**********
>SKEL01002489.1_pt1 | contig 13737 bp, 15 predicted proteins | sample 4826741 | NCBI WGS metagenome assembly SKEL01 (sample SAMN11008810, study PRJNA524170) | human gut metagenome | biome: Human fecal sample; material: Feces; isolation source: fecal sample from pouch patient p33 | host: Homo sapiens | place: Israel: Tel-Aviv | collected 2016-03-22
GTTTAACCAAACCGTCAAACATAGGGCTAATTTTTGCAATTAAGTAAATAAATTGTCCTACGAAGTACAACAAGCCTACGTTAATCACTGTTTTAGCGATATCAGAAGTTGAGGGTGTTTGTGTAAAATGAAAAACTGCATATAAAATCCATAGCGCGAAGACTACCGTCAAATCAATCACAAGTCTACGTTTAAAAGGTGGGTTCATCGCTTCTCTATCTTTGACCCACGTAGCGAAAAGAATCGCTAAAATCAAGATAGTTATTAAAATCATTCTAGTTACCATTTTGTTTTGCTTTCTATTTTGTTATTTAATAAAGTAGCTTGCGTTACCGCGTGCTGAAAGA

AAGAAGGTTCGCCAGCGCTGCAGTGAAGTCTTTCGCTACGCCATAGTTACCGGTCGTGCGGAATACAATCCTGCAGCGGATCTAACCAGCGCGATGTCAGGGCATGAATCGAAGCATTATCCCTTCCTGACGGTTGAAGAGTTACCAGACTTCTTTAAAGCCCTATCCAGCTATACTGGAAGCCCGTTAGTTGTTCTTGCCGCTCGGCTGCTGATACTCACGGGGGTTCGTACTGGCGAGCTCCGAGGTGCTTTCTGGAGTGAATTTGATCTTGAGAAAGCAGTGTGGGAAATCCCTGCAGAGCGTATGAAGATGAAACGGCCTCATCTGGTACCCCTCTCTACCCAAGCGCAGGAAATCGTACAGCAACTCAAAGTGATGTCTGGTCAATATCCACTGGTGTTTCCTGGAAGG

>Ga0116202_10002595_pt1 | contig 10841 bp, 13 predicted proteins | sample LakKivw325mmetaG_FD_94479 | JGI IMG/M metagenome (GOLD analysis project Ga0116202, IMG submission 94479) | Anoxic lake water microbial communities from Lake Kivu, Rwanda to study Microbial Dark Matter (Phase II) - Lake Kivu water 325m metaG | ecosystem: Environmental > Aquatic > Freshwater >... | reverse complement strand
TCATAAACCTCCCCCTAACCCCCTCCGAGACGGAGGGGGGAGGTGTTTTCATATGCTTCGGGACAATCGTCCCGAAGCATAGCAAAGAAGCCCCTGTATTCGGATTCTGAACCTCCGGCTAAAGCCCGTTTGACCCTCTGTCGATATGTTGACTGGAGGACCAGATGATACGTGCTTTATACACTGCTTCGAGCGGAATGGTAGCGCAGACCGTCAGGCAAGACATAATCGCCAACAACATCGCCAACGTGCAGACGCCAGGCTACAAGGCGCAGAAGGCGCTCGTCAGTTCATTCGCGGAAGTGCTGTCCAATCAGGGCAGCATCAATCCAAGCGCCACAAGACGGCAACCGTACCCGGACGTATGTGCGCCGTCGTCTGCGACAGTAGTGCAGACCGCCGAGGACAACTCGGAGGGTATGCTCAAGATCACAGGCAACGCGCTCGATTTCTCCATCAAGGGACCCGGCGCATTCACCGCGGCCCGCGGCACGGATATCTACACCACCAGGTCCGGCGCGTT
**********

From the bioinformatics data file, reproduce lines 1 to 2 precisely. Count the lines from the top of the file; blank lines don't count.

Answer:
>SKEL01002489.1_pt1 | contig 13737 bp, 15 predicted proteins | sample 4826741 | NCBI WGS metagenome assembly SKEL01 (sample SAMN11008810, study PRJNA524170) | human gut metagenome | biome: Human fecal sample; material: Feces; isolation source: fecal sample from pouch patient p33 | host: Homo sapiens | place: Israel: Tel-Aviv | collected 2016-03-22
GTTTAACCAAACCGTCAAACATAGGGCTAATTTTTGCAATTAAGTAAATAAATTGTCCTACGAAGTACAACAAGCCTACGTTAATCACTGTTTTAGCGATATCAGAAGTTGAGGGTGTTTGTGTAAAATGAAAAACTGCATATAAAATCCATAGCGCGAAGACTACCGTCAAATCAATCACAAGTCTACGTTTAAAAGGTGGGTTCATCGCTTCTCTATCTTTGACCCACGTAGCGAAAAGAATCGCTAAAATCAAGATAGTTATTAAAATCATTCTAGTTACCATTTTGTTTTGCTTTCTATTTTGTTATTTAATAAAGTAGCTTGCGTTACCGCGTGCTGAAAGA